Account Book of Joseph Wright of Derby (1734-1797)

Scope and Content

Notebook used by the artist Joseph Wright of Derby between c1760 and 1797, most entries are in his hand although some are by his brother Richard Wright and at least one is in an unidentified hand. It records household accounts, loans, paintings and prices charged. The volume was purchased by the National Portrait Gallery in 1957. The volume had previously descended in the artist's family. Annotations initialled J.K [John Kerslake, Gallery employee] in the relevant sales catalogue for the 1957 Sotheby's auction indicate that the volume had been purchased by its previous owner in 1952 'at the sale of W. Bemrose, Derby.' William Bemrose was married to the great granddaughter of Joseph Wright and was a leading member of Derby society and a well known printer, as well as a collector and patron of the Arts. He bequeathed the majority of his paintings, including a collection of works by Wright to the Derby Museum. According to the National Portrait Gallery's Annual Report for 1957-58 entries from the account book appear in rearranged format in W. Bemorse's 'Life and Works of Joseph Wright' (1885) [See NPG10/93].

Administrative / Biographical History

Joseph Wright of Derby (1734–1797), painter, was born at 28 Irongate, Derby, on 3 September 1734, the third of the five children of John Wright (1697–1767), attorney, and his wife, Hannah Brookes (1700–1764).

Wright was educated at Derby grammar school, teaching himself to draw by copying prints. In 1751, probably shortly after his seventeenth birthday, Wright began two years' training under Thomas Hudson, then the most highly reputed portraitist in London.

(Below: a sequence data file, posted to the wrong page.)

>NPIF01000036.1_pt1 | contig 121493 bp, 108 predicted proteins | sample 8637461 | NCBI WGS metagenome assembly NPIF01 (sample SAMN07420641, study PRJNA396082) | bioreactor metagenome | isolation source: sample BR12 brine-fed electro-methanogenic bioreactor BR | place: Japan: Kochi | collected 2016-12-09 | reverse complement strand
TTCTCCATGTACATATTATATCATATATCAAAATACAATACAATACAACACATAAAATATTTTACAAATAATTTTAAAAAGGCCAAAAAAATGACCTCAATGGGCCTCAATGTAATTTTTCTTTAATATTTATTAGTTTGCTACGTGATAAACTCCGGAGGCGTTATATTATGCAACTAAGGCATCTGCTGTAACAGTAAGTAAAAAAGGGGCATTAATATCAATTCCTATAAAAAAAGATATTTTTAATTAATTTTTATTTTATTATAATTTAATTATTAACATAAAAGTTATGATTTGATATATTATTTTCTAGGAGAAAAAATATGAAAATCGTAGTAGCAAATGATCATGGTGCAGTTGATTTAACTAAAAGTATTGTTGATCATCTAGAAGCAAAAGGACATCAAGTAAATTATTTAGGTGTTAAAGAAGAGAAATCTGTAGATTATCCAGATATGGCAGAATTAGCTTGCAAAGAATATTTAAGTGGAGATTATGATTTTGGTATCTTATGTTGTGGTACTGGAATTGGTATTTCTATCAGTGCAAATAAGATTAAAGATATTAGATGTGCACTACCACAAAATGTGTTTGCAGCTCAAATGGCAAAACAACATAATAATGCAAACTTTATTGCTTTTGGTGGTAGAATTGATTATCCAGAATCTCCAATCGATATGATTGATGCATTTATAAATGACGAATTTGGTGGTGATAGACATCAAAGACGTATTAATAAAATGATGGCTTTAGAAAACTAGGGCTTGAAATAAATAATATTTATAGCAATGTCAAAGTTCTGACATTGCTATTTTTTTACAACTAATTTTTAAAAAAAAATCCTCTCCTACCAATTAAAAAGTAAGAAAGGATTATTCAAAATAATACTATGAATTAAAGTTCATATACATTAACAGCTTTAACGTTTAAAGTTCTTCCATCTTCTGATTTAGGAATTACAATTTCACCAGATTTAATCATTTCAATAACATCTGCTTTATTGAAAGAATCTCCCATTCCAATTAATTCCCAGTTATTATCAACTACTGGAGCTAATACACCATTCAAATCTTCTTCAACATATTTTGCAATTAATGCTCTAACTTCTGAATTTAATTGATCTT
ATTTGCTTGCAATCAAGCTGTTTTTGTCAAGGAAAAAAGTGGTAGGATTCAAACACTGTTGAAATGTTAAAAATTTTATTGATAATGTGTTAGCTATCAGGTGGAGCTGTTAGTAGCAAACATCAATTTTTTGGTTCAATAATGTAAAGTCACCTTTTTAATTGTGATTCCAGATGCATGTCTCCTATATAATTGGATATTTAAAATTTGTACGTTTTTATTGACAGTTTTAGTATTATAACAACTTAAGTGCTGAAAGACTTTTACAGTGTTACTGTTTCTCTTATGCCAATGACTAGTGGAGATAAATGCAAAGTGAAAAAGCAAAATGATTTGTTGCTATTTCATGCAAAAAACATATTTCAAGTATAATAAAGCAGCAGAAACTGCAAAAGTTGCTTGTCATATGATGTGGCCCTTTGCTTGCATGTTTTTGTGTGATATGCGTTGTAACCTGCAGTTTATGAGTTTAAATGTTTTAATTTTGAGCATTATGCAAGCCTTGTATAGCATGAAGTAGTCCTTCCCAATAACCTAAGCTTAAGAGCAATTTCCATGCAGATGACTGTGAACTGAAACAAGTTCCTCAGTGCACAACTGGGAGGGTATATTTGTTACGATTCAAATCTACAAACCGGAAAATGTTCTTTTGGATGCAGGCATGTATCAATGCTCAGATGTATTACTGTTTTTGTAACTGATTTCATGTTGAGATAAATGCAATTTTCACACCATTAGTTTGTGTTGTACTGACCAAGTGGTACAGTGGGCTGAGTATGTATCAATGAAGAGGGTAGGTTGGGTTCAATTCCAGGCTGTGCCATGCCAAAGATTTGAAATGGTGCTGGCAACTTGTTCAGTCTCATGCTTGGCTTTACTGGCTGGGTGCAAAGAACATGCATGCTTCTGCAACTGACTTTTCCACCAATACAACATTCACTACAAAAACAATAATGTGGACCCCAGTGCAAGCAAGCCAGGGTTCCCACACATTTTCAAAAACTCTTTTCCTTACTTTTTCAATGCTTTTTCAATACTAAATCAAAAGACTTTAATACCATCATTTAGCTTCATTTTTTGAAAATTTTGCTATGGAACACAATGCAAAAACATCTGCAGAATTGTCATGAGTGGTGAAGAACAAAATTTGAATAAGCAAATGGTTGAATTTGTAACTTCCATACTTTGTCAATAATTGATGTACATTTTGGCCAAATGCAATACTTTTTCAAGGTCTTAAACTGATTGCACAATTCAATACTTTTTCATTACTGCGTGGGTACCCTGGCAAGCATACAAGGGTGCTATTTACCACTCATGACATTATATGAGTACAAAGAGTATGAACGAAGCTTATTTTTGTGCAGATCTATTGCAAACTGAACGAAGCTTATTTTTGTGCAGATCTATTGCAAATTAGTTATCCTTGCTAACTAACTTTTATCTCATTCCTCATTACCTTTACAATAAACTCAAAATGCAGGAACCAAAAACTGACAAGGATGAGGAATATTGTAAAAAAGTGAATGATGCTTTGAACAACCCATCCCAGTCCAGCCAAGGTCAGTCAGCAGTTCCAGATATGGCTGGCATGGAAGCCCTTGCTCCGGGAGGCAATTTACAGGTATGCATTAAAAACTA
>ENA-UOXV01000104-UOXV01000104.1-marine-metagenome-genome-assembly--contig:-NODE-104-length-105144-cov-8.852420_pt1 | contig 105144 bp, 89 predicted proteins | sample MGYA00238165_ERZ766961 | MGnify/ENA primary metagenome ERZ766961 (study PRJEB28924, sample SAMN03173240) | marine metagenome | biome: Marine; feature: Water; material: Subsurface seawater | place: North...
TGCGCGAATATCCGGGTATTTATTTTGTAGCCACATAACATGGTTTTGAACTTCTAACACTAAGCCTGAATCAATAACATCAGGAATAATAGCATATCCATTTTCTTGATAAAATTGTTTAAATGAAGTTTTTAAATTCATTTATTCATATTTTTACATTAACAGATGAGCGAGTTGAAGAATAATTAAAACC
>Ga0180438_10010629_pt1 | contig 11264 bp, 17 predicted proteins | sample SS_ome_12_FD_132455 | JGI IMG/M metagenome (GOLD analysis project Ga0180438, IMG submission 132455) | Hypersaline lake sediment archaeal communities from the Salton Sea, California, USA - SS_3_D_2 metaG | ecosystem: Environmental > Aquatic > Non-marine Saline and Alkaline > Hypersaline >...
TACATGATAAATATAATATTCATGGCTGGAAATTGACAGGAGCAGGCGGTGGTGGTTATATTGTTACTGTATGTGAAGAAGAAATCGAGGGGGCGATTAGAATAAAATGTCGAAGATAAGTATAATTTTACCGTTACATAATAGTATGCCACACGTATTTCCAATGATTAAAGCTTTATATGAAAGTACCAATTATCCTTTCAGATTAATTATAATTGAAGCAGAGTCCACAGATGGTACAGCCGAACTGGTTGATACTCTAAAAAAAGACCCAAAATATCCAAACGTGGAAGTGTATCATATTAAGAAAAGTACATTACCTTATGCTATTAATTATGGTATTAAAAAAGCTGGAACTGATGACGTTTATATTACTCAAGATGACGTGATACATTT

Wright returned to Derby in 1753 and made Derby his principal base throughout his career. While most of his contemporaries believed that reputations could be made only in the metropolis, Wright chose chiefly to live and work among his family and friends. He received abundant portrait commissions from midland sitters, and his understanding of the society that bred them gave his portraits an individuality lacking in much fashionable metropolitan portraiture.

The label Wright of Derby was first bestowed on him by the Gazetteer's exhibition reviewer of 1768. In an age when it would have been improper to use artists' Christian names, it was necessary to differentiate between the work of two 'Mr Wrights'—Joseph Wright, who began exhibiting in 1765, and Richard Wright, of Liverpool, an exhibitor since 1762.

From 1765 Wright exhibited in London, annually at the Society of Artists, 1765–76, and over half the thirty-five or so works he showed there were 'candlelights', in which the source of light was usually concealed but could be observed to throw powerful shadows over faces, stuffs, and objects, altering perceptions of colour itself as objects receded from light. He exhibited in 1778 and 1783 at the Free Society of Artists, and in 1784 and 1787 at the Society for Promoting the Arts in Liverpool. In addition he exhibited from 1778 to 1794 at the Royal Academy. However, in 1783 he quarrelled with the Royal Academy. Having exhibited there annually from 1778 to 1782 he was elected an associate in 1781; but when his name came up for election as a Royal Academician in February 1783, some failure in communication resulted in his being passed over. Offered full membership when a vacancy occurred the following year, he declined, and requested that his name be removed from the list of associates. Almost immediately he began planning a one-man exhibition, staged in 1785 at Mr Robins the auctioneer's rooms in Covent Garden. Wright waited until 1788 before exhibiting further work at the Royal Academy and did not seek membership again.